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Studying in the Summer: Successes and Pitfalls for Children and Schools

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by

David Chottiner

on 6 December 2012

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Transcript of Studying in the Summer: Successes and Pitfalls for Children and Schools

Students and Parents Elementary and Middle School Students
Fear of "Summer Slide"
Certain cultures expect school 12 months a year
Some kids really need additional help
Some kids might not want to be there... Faculty/Curriculum Committees
May expect courses to follow the traditional curricula of the schools.
Might demand that school faculty to teach the courses
Few faculty may WANT to teach the courses.
Still significant pockets of teachers that do not believe in traditional school over the summer. You Critical Questions What kind of Summer School do you want to have? Make Money for the School
Expand your Summer Programs
Connect with different members of your community
Provide a service that is mission-appropriate for the school Studying in the Summer: Successes and Pitfalls for Summer Programs, Schools and Children
Upper School Students

Attempt to "get ahead" in the curriculum
Attempt to "ease" difficult schedules in the year to come.
Take a difficult course over the summer for focus.
Some kids might not want to be there... How will the program "fit" with the rest of your Summer Programs? Who is your target audience? What is the general consensus of multiple constituencies at your school on "summer schooling?" Kids from your school? Kids from other schools? Or... Logistics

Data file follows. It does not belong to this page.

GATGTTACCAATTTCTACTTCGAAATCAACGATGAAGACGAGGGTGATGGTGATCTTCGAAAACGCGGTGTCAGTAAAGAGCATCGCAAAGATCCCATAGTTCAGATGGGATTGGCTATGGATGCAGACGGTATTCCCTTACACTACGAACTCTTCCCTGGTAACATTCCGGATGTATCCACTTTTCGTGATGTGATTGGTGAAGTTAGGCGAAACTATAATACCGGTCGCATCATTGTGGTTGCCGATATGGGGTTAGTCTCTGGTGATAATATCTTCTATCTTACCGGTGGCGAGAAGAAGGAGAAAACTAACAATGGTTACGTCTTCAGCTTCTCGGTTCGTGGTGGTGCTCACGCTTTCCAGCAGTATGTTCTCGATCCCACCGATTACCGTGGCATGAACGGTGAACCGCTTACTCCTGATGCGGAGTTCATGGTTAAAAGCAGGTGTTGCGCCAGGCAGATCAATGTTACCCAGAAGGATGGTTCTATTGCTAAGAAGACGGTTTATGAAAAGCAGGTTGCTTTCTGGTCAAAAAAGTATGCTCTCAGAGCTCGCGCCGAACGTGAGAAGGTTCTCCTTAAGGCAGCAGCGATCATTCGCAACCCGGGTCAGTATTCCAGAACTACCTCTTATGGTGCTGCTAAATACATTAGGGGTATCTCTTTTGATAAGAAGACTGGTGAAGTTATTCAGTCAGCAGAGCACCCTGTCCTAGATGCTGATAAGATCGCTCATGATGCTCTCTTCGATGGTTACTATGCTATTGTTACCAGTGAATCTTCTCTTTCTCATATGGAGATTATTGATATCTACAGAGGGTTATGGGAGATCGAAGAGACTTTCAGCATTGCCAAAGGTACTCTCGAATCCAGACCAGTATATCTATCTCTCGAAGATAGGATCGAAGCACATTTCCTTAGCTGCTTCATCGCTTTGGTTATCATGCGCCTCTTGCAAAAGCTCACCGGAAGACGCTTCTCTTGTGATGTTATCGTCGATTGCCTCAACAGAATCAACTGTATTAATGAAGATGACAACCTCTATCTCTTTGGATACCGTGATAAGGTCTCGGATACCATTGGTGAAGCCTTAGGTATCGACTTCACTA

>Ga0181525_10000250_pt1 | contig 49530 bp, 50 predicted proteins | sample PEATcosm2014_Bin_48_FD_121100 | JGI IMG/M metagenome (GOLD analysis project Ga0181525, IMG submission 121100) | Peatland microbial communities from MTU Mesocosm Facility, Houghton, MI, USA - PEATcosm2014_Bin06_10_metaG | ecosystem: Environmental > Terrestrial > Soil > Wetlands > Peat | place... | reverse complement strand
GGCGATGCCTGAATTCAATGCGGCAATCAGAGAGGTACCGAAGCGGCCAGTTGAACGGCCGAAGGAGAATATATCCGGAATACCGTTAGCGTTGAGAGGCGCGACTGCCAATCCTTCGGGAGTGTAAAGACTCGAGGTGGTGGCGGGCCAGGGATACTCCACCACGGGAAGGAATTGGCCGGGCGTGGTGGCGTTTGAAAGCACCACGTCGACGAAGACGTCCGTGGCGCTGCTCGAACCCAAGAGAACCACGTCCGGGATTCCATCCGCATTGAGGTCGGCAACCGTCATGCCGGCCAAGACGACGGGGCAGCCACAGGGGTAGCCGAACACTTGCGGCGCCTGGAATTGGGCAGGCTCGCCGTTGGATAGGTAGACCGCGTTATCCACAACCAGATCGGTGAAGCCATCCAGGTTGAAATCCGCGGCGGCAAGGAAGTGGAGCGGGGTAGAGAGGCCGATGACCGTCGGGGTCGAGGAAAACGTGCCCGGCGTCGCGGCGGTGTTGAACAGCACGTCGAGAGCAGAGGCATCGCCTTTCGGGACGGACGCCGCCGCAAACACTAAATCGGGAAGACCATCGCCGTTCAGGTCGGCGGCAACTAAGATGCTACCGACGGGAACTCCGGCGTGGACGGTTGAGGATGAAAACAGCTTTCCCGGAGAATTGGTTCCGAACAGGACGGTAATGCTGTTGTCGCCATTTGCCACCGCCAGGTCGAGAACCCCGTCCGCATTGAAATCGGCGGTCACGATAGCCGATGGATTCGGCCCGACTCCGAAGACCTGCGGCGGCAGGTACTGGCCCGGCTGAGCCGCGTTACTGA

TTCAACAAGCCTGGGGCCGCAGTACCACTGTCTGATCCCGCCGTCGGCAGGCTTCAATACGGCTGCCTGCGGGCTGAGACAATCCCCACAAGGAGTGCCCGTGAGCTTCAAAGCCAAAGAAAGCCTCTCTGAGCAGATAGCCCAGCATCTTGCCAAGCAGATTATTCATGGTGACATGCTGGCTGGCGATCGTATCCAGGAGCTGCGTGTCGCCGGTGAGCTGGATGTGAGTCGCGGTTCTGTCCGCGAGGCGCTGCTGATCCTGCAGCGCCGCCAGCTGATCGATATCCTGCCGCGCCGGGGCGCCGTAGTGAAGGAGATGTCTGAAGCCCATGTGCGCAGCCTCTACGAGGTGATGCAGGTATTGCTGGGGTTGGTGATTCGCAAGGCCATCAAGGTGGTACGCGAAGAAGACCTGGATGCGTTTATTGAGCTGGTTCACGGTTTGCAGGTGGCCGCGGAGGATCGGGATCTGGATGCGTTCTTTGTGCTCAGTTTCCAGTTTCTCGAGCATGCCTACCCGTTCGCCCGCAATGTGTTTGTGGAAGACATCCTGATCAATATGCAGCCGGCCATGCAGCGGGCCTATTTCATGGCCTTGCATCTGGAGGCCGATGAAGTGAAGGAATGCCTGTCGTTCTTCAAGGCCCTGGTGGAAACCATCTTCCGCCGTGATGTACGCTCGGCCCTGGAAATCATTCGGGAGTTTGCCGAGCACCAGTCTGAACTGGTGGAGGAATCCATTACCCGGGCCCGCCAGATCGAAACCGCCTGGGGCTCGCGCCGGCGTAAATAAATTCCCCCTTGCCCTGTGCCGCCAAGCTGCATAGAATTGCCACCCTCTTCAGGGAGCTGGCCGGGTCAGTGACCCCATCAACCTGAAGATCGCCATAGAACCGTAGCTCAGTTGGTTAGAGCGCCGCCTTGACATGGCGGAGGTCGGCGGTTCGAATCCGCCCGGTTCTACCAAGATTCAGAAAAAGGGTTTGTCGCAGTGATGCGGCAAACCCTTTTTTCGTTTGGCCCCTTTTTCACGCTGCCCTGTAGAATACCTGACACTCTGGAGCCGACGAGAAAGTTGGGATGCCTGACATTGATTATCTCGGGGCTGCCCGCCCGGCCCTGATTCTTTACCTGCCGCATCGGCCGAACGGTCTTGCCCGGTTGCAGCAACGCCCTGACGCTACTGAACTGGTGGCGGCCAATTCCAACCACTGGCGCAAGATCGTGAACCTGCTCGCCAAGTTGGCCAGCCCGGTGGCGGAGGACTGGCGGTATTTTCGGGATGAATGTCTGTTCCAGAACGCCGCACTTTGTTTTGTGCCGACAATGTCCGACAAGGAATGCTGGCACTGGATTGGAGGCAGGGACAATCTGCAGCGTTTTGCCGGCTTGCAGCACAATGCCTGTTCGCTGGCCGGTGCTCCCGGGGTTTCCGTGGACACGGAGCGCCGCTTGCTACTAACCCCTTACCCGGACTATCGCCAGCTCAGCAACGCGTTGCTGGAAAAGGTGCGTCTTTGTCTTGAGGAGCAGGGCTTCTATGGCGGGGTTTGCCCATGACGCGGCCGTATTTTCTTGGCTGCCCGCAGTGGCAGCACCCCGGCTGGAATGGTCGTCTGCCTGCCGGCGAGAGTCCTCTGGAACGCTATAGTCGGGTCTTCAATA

Hybridization with other camps
Administrative structure
Location
Mission and Advertising Traditional for-credit?
Physics
Chemistry
US History
Health I
Geometry Traditional not-for-credit?
Elementary and Middle School Math and Language Arts Courses
College Essay Writing
High School Math Prep
Conversational Languages
Funky?
Studying Pittsburgh's Rivers
Middle School Robotics I and II
Camp-like Classes
Key Goals Courses offered
Credit options
Consistent Curriculum
Salaries
Appropriate placement of students Aligns with the mission of the school
Develops positive interactions with internal and external communities
Makes money Ease of credit transfer
Price of courses
Transportation
Cross-registrations Shady Side's Summer School 180 students
21 faculty/admin
For credit, non-for-credit options
Credits transfer to every other independent school in Pittsburgh, along with most public school districts
Generally happy kids and families
Huge profit center - nearly 100k/year.


The good Needs a full-time director in order to make good and permanent connections with other schools
Complex logistics with on-site camps
Many teachers are not from SSA
Requires a separate administrative team.

The Bad The Ugly Before 2013, no diagnostic testing before the first day of class
Camp staff and Summer School staff rarely interacted
Difficulty in scheduling led to poorly conceived collections of kids
Administrative positions can appear to be very cushy and well-paid.
Full transcript